To sum up, while spouses/society might find shopping sinful, they find one's looking slobby or inappropriate-for-the-venue much worse.

Phoebe said...


Honestly? I think the woman sounds depressed, and that you're totally right about people wanting their partners to look decent in public. The letter's a bit all over the place - I felt for the guy re: the wedding outfit, but 'she hasn't worn earrings in years' just seems like nitpicking. Assuming the wife is not in fact mentally ill, the problem seemed to be less about her refusal to shop than her refusal to dig up some more formal (than pajamas) outfits she already owned. It did strike me as odd that the husband referred to his issue as being that he wishes his wife would shop. In this, he did strike me as being a bit different from most men in this regard, above and beyond wanting his wife to look reasonable around other people.

Anyway, I do think there's pressure on women to both look as though they shop but not to actually go and do so. Same goes for the pressure to eat 'like a man' while maintaining a figure that suggests otherwise. Your dynamic with your husband notwithstanding, I think, from anecdotal evidence, that the woman-shops-and-man-rolls-eyes scenario is widespread. But do any women actually avoid shopping to this sort of extreme to please a husband or boyfriend? No, probably not.

PG said...

the problem seemed to be less about her refusal to shop than her refusal to dig up some more formal (than pajamas) outfits she already owned

If she's gained weight, the outfits she already owned may not fit anymore. I was at a post-pubescent low weight when I first met my husband, and have gained about 20 lbs. in the 5 years since then. If I hadn't shopped in the intervening time, I'd be wearing a cup size too small and pants that strained at the seams. I still have the clothes from 2 sizes ago (they're useful for when my little sister is going through a "fat" phase and needs to borrow stuff, and of course I can always hope that I'll get back to that size), but I'd look horrible in them right now: 10 lb. sausage in a 5 lb. bag, as someone once put it.

The thing about earrings is a little odd, but this guy might have a particular thing for that. I know guys who notice pedicures.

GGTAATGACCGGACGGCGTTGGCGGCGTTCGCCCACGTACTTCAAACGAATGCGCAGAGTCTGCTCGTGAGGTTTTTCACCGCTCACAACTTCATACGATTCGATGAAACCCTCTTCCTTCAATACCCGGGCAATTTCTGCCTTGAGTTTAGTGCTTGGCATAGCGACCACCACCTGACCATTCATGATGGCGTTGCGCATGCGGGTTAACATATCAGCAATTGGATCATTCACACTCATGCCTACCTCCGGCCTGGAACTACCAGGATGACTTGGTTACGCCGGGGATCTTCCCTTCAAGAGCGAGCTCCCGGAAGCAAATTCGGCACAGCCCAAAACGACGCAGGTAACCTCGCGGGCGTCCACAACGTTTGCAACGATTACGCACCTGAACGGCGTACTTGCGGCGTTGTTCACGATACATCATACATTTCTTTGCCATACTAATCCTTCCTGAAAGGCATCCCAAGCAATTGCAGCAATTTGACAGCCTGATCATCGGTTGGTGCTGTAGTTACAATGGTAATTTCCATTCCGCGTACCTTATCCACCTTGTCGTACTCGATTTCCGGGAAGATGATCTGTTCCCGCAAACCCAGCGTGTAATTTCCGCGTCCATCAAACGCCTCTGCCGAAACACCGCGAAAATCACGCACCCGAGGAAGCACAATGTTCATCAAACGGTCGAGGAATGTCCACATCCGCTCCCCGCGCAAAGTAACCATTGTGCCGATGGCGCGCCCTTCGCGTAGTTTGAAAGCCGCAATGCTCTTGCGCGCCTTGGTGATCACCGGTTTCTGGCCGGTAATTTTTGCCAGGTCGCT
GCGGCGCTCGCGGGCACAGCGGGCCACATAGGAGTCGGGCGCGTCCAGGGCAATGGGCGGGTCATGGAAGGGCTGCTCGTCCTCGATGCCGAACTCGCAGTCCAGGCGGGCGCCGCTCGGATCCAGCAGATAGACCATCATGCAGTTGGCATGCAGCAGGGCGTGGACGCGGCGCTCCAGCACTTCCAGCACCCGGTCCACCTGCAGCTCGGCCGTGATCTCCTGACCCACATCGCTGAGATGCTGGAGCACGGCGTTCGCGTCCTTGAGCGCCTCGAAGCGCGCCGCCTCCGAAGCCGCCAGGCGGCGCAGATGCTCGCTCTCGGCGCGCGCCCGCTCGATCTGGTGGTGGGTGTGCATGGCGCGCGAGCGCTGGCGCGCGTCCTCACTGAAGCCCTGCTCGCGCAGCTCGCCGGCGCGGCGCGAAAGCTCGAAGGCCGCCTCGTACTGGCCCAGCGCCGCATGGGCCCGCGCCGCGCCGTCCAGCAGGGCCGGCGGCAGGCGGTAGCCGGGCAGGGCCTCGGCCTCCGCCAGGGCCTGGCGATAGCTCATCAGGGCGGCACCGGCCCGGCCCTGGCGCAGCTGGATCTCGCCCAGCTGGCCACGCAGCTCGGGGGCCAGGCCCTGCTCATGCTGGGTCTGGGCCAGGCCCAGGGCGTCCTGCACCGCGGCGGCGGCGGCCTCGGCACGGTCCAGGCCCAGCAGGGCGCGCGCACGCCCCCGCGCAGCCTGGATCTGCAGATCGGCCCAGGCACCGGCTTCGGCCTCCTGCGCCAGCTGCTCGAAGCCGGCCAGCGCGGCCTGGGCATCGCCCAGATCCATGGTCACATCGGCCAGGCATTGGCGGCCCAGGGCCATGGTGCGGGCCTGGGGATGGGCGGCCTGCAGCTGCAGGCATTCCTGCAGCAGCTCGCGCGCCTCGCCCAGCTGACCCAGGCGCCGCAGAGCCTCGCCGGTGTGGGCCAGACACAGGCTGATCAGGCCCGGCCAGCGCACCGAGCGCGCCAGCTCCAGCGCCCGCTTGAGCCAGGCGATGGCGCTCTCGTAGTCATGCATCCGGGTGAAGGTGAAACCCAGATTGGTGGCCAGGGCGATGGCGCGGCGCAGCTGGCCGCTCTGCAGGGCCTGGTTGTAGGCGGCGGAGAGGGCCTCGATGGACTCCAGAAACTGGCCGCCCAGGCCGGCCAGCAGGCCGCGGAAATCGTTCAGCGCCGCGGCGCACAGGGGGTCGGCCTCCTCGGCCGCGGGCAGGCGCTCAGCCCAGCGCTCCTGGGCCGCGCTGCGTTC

Phoebe said...


You're right that if she's gained too much weight to fit into any of her old clothes, that's not an option. But if she could dig up the khakis, surely some loose sheath-dress type thing is in a bin somewhere? So much of formality in dress is in styling choices, rather than in actually needing to go out and buy something in a different style or size. I mean, if this woman literally does not have anything but sweats she can fit into, fair enough. But it sounds, from the khaki story, like some choice is involved.

There's obviously a difference between the husband having a "particular thing for" certain details and the wife looking altogether inappropriate. These seem like two separate questions, one about the man preferring specifics, another about reasonableness, sanity, etc. The conflation of the two is probably why I found the letter so confusing.

Britta said...

I'm surprised, given that you're dating a European, that you feel like men don't like to shop. I feel like that stereotype is particularly true of American men, but less true of men in general. I'm dating a metrosexual, who definitely loves shopping more than me. He also critiques my wardrobe from a fashion perspective (e.g. that shirt doesn't go with your skin tone) all the time, and both tells me I need to go out and buy new clothes and likes to go shopping with me. That's possibly one extreme, but I do think the "men don't spend money on clothes, women do" trope is just a stereotype.

I also think, in terms of actual money, men may spend a similar amount, because men's clothes just seem more expensive than women's clothing, e.g. suits cost more than dresses, and I don't see a lot of $6 t-shirts for men, though I may be totally wrong about that. I do have H&M tastes while my boyfriend prefers Banana Republic, so that might play into my perception.

Phoebe said...


As to your first point, he's a European science grad student. So he looks put-together but isn't much of a shopper.

Overall, men might well spend the same or even more, if only because they have to wear suits (in certain professions), whereas there's no job a woman can't dress for in well-chosen H&M. (And that's just on clothes. The rest...) But I don't think it's a myth that women spend more time shopping than men do. A glance around stores and busy shopping streets supports this. Part of why men perhaps spend as much is that (in my anecdotal experience) they don't want to put the same amount of time as women do into a) figuring out what a shirt ought to cost, and then b) searching around for one that's a good value. As in, H&M could well sell men's suits, but many men wouldn't bother to find out. (Not sure if we're calling evidence like this stereotype or science.)

It's not necessarily all about inclinations, though. I feel as though I've heard (straight) men say wistfully that they think women have much better choice when it comes to clothes, and agree that the men's section of stores is always kind of dull.

PG said...

there's no job a woman can't dress for in well-chosen H&M